During the 1990s, some of the most prominent Anglo-American interpreters of European intellectual history decided it was time to settle accounts. They brought important thinkers of the past two centuries — Friedrich Nietzsche, Martin Heidegger, Georges Bataille, Jean-Paul Sartre, Louis Althusser, Michel Foucault, Jacques Derrida, just to name a few — before end-of-history tribunals, and, more often than not, declared them guilty of intellectual irresponsibility, a weakness for tyranny or mythology (or both), and crazed utopianism.

The liberal reading public was delighted to read these verdicts, which convicted twentieth-century European philosophy of failing to submit to the global triumph of English-speaking liberal capitalism. The idea of “intellectual responsibility” guided both the late British historian Tony Judt’s excoriation of French intellectuals’ postwar communism, and Mark Lilla’s portrait-essays of European theorists who looked beyond the pragmatic, deflated liberal politics he presented as the exclusive terrain of legitimate intellectual engagement.

Things look different now. The limits of American power, as well as the strength of recent resistance to the global neoliberal order, have come into clearer view, making the questions Europeans faced in the first half of the twentieth century — and some of the answers they proposed — seem more current. Less prosecutorial scholars have approached the difficult ideas of European thinkers with greater theoretical subtlety, intellectual empathy, and political open-mindedness, grounding their work in its historical context.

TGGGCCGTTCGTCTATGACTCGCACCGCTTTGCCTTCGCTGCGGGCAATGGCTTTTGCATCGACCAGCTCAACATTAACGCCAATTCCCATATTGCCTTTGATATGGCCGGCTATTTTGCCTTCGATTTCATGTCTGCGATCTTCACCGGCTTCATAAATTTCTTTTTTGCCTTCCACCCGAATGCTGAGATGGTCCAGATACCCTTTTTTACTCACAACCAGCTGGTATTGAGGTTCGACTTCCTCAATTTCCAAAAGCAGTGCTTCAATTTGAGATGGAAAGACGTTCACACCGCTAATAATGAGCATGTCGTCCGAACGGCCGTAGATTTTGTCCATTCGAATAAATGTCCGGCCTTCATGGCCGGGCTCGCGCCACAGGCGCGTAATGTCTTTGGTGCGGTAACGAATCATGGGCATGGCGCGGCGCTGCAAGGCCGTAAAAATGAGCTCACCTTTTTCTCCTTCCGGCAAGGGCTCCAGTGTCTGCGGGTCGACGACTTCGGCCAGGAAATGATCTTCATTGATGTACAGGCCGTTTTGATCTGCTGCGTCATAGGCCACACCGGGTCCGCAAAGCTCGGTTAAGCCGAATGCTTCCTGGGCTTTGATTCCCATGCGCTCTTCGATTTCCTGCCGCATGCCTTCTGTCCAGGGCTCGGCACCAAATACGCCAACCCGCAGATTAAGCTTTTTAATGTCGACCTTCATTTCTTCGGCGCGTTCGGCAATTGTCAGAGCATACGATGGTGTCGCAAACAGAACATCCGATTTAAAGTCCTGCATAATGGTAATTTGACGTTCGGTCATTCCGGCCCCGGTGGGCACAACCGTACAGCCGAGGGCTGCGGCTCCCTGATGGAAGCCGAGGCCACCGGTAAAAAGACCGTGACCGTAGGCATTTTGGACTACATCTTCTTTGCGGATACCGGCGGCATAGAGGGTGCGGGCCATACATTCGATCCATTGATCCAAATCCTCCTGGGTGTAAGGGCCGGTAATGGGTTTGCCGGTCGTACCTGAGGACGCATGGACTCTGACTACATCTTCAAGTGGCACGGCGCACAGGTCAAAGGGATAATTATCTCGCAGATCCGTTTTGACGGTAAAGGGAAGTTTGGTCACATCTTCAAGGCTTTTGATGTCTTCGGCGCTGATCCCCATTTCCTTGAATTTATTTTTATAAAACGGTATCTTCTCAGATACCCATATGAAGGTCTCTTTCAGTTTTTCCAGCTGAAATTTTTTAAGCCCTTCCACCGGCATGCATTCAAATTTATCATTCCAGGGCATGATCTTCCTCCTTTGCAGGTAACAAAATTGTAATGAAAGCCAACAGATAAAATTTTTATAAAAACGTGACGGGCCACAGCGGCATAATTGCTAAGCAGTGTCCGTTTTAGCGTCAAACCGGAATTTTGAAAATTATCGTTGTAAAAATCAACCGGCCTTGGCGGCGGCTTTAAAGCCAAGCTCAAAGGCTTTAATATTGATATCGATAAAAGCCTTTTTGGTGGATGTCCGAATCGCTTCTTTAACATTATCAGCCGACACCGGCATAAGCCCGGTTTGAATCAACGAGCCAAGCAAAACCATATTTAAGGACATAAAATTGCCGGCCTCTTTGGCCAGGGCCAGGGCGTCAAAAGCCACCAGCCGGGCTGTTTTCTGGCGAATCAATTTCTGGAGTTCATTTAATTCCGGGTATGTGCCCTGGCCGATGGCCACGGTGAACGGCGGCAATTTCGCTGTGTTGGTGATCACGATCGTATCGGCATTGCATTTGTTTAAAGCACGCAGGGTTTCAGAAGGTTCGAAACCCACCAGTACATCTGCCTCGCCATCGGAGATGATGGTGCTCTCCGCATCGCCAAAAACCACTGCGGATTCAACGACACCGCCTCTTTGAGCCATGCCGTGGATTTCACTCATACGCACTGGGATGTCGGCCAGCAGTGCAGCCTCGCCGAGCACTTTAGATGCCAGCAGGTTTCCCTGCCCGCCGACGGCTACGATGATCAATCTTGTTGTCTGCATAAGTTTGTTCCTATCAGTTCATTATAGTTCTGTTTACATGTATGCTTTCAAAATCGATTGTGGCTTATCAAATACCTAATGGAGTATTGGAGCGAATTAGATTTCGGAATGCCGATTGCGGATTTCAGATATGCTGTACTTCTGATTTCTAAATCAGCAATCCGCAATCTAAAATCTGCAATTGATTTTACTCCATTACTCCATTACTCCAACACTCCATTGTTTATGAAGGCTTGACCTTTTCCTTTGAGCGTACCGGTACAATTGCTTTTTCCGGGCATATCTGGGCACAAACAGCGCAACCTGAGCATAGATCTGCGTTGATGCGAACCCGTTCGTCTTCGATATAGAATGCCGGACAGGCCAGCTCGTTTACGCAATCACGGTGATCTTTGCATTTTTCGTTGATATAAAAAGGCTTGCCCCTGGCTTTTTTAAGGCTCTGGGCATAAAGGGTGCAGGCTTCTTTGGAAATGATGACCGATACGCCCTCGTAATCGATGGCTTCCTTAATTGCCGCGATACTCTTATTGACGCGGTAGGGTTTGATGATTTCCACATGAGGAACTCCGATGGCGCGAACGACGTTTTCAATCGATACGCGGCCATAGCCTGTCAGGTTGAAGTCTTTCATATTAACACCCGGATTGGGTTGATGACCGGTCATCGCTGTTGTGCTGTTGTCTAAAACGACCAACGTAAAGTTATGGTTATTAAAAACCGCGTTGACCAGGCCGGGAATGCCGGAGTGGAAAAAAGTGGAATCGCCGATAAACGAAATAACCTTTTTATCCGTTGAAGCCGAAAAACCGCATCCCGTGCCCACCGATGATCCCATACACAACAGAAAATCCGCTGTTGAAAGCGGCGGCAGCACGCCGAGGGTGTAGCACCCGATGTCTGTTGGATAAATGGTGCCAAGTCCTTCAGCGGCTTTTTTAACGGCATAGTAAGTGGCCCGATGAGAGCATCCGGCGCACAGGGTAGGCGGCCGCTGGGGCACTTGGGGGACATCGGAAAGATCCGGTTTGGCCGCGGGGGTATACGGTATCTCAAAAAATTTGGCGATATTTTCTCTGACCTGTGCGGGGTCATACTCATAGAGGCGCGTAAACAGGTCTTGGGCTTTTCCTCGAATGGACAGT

From this vantage point, the “realism” of the fin-de-siècle American elite looks more like myopic hubris than sober responsibility. Its assessment of twentieth-century theory looks less like a reckoning with the past and more like the euphoric sanctification of what they allowed themselves to believe was the permanent overcoming of history.

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Ron Purser and Edwin Ng, Cutting Through the Corporate Mindfulness Hype, Part One Huffington Post, March 22, 2016

Extract
Michel Foucault made an astute observation: “You know the difference between a real science and a pseudoscience? A real science recognizes and accepts its own history without feeling attacked.” Hopefully, management science scholar-practitioners promoting corporate mindfulness research would contemplate on this statement.